16. The panel found particulars 2(e), 2(f)(iii), 2(g), 3(b), 3(c)(i),3(c)(ii), 4(a) and 4(b) proved and that the Registrant’s conduct amounted to misconduct in relation to these particulars. The panel also concluded that the Registrant’s fitness to practise was impaired in relation to the personal component having regard to the seriousness of the misconduct and the lack of evidence of insight and/or remediation. In relation to the public component, the Panel concluded that it was clear that the public’s perceptions of the Registrant’s actions would have been negative and may have harmed the reputation of both his employer and his profession.
17. In considering the relevant sanction the Panel concluded that a 12 month Suspension Order, was an appropriate sanction. The Panel considered that this period of time would give the Registrant the opportunity to reflect on his misconduct. That Panel considered a future reviewing Panel may be assisted by the Registrant’s attendance at a review hearing and engagement with the regulatory process and evidence of remediation and/or reflection.
Today’s Review Hearing
18. The Registrant has not engaged with the HCPC since sending his submissions for the substantive hearing in January 2020. The evidence from the Registrant suggested that he had returned to Poland in 2018 and was working as an ambulance driver there.
19. It was submitted by Miss Sampson for the HCPC that in the absence of any updating information from the Registrant the Panel could not conclude that the failings that led to the original order had been remediated. Miss Sampson submitted that the Registrant’s fitness to practice remained impaired on both personal and public interest grounds. She submitted there was no evidence before the Panel of insight or remediation and that the Registrant posed a significant risk of repeating the misconduct.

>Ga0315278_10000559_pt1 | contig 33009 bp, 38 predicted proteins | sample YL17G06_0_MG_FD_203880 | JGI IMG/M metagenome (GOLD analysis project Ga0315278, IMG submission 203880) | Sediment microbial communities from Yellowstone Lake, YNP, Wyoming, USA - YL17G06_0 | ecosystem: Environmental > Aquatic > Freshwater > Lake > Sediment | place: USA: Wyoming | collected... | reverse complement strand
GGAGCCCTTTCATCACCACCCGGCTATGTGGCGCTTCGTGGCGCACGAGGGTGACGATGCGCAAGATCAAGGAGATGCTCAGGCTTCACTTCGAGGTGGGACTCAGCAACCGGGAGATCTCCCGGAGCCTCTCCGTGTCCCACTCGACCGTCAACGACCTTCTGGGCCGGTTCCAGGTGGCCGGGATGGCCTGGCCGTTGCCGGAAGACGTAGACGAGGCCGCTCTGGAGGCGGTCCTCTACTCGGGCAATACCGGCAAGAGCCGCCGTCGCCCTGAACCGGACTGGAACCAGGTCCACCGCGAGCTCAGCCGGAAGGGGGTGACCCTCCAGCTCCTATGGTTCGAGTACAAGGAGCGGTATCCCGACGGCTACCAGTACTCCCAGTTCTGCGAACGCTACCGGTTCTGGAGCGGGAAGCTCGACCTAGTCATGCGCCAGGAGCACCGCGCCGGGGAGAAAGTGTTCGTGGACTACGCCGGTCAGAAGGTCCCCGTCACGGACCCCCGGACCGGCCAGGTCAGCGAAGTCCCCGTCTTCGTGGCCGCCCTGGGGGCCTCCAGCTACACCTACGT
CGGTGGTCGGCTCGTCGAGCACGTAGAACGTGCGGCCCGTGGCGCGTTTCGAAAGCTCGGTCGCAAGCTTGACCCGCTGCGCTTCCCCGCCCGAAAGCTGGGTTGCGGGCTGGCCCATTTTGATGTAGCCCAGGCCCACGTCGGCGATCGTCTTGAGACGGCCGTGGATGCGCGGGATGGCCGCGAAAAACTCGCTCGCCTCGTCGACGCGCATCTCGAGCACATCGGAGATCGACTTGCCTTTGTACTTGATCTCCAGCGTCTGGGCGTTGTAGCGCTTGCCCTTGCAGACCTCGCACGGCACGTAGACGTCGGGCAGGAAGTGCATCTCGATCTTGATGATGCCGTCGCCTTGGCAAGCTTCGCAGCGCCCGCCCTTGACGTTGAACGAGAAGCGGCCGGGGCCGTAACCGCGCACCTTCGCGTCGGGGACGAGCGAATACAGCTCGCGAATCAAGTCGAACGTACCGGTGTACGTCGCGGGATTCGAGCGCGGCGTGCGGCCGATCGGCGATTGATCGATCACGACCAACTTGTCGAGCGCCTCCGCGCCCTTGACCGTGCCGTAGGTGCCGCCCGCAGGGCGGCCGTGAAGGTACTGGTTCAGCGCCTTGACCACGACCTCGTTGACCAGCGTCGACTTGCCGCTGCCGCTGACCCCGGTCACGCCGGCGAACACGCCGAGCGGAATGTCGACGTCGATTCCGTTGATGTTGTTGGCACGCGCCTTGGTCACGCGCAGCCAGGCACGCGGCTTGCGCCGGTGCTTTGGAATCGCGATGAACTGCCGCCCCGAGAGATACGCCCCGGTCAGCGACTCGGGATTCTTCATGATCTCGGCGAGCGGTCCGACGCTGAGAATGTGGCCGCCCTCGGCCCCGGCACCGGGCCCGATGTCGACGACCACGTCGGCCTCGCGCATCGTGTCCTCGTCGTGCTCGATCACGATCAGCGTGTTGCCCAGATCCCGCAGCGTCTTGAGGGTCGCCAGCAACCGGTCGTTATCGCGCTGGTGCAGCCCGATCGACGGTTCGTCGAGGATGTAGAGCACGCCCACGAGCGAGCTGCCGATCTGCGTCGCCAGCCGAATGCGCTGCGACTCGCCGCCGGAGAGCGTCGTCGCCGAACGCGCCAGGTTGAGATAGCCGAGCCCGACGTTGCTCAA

20. Miss Sampson submitted that if the Panel found that the Registrant’s fitness to practise was currently impaired, it was the HCPC’s primary submission that a Striking Off Order was imposed. Miss Sampson submitted that a further suspension would serve no useful purpose given the Registrant’s apparent unwillingness to engage. Alternatively, she submitted that a further 12 month Suspension Order would be the appropriate sanction to give the Registrant a final opportunity to engage and address the concerns.
21. The Panel considered the submissions of Miss Sampson together with all of the evidence it had before it. The Panel accepted the advice of the Legal Assessor and had regard to the HCPTS Practice Note ‘Finding that Fitness to Practice is Impaired’.